Georgetown University is a microcosm of America: built on slavery, unwilling to repay that debt and still maintaining our admiration and support. Georgetown University has an endowment of $1.5 billion. In its early days the school relied on Jesuit slave plantations to finance its operations. In 1838, however, the school was close to financial ruin. Georgetown survived thanks to the 272 slaves it sold to pay its debts. Student pressure prompted the school to rename the two buildings on campus named for the University Presidents who organized the sell. A school that owes its existence to slavery actually thought renaming two buildings was an adequate response to its past. Additional reparations are under consideration partly due to the advocacy of an alum who happens to be a white man and the CEO of a tech firm. Slavery financed Georgetown’s early operations, secured it future when it faced financial ruin and yet there’s a fight to push the school beyond renaming two buildings. Even so, we admire and support. That must change.

Georgetown is not unique in academia; even the Ivy League owes much of its existence to slavery. For example, Brown University had some thirty board members who owned or captained slave ships and donors who contributed slave labor to help construct the school. The Brown family owned slaves and engaged in the slave trade. Public colleges like Virginia are no different. But the American academy doesn’t differ from the American corporation. Companies like JP Morgan Chase are not exceptional; it is a tree with roots extending to two banks in Louisiana that served plantations (read slaveowners). Between 1831 and 1865 they accepted approximately 13,000 slaves as collateral, ultimately owning about 1,250. There are insurers like Aetna, who sold policies insuring slave owners against losses when their slaves died. The fingerprints of slavery are literally everywhere, from the academy to the stock exchange floor. Even so, we admire and support.

Whether the institution is Georgetown or a multinational bank, the standard protocol when confronted with the legacy of slavery is to downplay its significance in today’s prosperity and to present anemic solutions. Faced with its legacy in the early 2000’s, Aetna issued an apology but did not believe it had any further obligations. Further, the company has vehemently insisted that its profits from the slave trade were negligible, although they conceded that they could not determine the full extent of the issue, as complete archives were not available. JP Morgan Chase did clearly own their legacy but thought its $5 million scholarship program for black Louisiana students sufficient for a multinational conglomerate with over $2 trillion in assets. Like JP Morgan Chase, Georgetown is now looking at providing scholarships as a form of reparations. While the gesture is commendable, it certainly isn’t sufficient. Indeed, the legacy of those Jesuit plantations the school profited from means many black students are not even college ready.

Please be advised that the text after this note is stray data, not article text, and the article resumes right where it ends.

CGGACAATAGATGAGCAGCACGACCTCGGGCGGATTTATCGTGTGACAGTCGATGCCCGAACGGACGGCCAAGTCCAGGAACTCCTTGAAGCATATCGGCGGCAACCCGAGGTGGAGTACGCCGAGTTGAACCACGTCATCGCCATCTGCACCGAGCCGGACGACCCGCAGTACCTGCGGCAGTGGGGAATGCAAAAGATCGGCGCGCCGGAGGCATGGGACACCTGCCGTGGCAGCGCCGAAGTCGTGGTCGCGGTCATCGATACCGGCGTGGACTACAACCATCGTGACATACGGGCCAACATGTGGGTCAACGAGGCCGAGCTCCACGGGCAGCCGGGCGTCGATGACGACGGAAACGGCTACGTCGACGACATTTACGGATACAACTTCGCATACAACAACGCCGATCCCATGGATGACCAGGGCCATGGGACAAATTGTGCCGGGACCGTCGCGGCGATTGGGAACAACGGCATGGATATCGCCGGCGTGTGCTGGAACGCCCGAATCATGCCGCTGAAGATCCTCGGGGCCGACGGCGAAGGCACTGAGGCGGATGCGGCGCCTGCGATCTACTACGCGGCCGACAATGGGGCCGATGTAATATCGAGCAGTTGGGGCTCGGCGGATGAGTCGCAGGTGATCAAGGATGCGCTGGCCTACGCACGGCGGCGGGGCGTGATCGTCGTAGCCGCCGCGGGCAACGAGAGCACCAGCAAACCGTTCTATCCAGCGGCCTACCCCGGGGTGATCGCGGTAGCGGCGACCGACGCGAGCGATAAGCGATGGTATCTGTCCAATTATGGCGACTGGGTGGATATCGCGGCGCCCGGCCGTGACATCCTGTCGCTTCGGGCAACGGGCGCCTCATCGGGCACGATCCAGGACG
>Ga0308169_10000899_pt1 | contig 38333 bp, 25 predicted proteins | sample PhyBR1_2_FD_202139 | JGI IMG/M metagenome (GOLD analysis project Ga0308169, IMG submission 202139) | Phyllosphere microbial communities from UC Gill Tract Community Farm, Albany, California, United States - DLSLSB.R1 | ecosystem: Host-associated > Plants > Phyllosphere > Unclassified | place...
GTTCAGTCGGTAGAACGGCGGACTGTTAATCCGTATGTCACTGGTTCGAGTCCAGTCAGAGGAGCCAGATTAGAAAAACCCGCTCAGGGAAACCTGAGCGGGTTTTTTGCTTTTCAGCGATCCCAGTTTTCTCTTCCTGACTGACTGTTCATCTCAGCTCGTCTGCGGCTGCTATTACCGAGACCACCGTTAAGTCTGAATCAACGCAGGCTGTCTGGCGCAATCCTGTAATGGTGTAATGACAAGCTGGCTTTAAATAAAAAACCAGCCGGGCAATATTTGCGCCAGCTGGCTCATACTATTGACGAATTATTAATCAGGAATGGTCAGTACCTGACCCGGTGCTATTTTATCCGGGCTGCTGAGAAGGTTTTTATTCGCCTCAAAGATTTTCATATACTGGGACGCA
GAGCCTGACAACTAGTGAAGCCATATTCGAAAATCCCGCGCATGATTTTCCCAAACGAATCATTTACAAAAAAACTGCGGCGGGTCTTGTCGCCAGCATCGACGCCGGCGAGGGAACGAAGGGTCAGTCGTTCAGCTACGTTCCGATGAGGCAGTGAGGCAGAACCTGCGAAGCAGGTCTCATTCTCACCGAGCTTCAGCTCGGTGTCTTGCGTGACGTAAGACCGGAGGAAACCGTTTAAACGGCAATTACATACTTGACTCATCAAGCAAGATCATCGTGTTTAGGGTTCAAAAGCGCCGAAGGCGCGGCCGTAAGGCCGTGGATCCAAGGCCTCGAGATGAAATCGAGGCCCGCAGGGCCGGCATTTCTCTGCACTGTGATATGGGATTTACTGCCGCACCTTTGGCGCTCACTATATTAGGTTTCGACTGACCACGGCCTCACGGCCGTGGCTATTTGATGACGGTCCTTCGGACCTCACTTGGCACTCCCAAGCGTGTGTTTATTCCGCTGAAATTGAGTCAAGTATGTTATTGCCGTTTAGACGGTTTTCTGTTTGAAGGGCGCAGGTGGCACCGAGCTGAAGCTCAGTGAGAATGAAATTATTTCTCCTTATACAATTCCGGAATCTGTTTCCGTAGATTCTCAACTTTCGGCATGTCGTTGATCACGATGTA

Like so many institutions, Georgetown literally owes its existence to slavery. That the University thought renaming two buildings squared its debt is laughable and offensive. That Aetna and others consistently argue slavery played no significant role in their prosperity is offensive. That companies like JP Morgan Chase dominate the world scene thanks to slavery and offer peanuts as repayment is unacceptable. Institutions connected to the Holocaust dare not downplay its significance but slavery is apparently no big deal. That we still support these institutions when they excuse the slavery experience and their roles in it, however, is more problematic. When institutions downplay their ties to slavery, if we don’t walk we’re to blame. If they offer paltry restitution and we still do business with them, we’re the problem. When universities offer disgraceful apologies and gestures, if we don’t immediately lobby legislators to increase funding for our HBCU’s we’re to blame. If we don’t then start writing checks to those HBCU’s and other institutions committed to liberation, we should not be angry with anyone but ourselves. The slavery experience is far too easily downplayed by powerful institutions built upon it but black America is also far too complicit in allowing this to be so. The question isn’t necessarily what Georgetown and others owe but rather, do we have enough respect and love for ourselves to invest inwardly.

**This post highlights a handful of institutions that owe its prosperity to slavery. However, we will never know the half. Many companies simply haven’t been exposed as yet and for many more, the ties are far less obvious, though they are indeed present. It is only tireless advocacy that has brought us the limited knowledge we have on select American corporations and various other institutions.**

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